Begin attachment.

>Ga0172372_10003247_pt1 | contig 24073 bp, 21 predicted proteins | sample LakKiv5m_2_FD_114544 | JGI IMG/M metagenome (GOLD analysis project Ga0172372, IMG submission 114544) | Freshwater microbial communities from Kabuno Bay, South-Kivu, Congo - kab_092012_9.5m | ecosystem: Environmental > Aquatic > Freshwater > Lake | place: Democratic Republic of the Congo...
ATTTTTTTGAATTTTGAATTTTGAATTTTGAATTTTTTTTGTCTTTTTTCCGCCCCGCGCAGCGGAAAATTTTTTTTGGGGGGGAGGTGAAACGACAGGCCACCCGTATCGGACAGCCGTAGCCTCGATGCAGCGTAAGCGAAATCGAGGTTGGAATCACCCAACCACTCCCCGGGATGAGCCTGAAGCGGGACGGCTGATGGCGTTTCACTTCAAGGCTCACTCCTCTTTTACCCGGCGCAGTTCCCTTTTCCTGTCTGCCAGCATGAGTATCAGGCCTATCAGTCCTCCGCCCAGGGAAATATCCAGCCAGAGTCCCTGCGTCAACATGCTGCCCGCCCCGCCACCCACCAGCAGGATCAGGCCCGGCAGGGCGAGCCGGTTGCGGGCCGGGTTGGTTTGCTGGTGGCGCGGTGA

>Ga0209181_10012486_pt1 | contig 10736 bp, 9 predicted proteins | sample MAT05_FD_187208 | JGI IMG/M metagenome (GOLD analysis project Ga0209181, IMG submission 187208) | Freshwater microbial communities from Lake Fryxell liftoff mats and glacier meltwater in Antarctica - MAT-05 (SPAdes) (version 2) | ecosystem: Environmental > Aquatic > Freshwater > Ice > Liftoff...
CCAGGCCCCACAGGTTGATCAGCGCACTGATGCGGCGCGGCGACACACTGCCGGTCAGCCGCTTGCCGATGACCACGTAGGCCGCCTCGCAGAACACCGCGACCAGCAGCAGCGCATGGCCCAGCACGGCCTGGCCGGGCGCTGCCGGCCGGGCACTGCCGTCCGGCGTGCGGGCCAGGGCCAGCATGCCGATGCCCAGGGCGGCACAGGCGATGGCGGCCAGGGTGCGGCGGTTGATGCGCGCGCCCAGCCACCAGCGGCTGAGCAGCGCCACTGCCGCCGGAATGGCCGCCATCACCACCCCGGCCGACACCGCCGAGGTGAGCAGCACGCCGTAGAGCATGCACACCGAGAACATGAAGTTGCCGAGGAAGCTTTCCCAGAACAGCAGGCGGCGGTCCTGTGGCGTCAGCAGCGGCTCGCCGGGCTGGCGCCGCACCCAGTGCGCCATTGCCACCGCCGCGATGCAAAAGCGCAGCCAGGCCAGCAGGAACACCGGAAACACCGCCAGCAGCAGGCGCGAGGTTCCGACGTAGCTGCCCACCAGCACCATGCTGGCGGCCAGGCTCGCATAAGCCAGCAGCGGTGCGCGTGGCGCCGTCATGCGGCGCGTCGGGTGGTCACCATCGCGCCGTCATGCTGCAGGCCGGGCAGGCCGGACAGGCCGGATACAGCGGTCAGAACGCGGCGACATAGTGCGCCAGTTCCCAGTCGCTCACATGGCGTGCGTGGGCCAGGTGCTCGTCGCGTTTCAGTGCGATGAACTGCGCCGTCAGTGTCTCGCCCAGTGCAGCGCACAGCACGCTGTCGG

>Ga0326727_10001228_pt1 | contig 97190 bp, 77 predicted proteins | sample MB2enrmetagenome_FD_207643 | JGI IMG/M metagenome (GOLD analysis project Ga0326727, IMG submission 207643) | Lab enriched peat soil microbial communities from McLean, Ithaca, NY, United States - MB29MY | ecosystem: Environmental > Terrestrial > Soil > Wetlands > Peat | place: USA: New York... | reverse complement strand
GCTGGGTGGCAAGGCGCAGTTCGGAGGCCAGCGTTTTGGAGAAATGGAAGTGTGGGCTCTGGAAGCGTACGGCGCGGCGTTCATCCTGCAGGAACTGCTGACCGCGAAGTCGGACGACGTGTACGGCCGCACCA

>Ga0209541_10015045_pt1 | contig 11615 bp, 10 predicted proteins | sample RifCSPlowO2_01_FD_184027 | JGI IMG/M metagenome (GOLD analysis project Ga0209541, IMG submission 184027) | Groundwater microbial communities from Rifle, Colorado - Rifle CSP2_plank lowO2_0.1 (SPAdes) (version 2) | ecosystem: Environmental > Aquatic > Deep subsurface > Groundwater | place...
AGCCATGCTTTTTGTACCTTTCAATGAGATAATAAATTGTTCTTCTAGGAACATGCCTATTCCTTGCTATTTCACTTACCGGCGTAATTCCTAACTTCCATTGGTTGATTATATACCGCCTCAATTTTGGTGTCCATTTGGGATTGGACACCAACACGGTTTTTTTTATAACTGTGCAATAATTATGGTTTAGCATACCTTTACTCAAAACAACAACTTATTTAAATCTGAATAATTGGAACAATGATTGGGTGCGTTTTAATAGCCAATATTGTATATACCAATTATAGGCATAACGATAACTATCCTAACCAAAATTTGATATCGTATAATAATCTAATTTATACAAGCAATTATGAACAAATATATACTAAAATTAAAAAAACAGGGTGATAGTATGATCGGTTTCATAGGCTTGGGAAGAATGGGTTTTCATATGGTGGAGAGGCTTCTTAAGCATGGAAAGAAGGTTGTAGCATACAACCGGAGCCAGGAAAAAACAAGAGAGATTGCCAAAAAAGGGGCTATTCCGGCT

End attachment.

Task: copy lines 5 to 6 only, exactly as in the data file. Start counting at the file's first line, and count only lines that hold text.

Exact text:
>Ga0326727_10001228_pt1 | contig 97190 bp, 77 predicted proteins | sample MB2enrmetagenome_FD_207643 | JGI IMG/M metagenome (GOLD analysis project Ga0326727, IMG submission 207643) | Lab enriched peat soil microbial communities from McLean, Ithaca, NY, United States - MB29MY | ecosystem: Environmental > Terrestrial > Soil > Wetlands > Peat | place: USA: New York... | reverse complement strand
GCTGGGTGGCAAGGCGCAGTTCGGAGGCCAGCGTTTTGGAGAAATGGAAGTGTGGGCTCTGGAAGCGTACGGCGCGGCGTTCATCCTGCAGGAACTGCTGACCGCGAAGTCGGACGACGTGTACGGCCGCACCA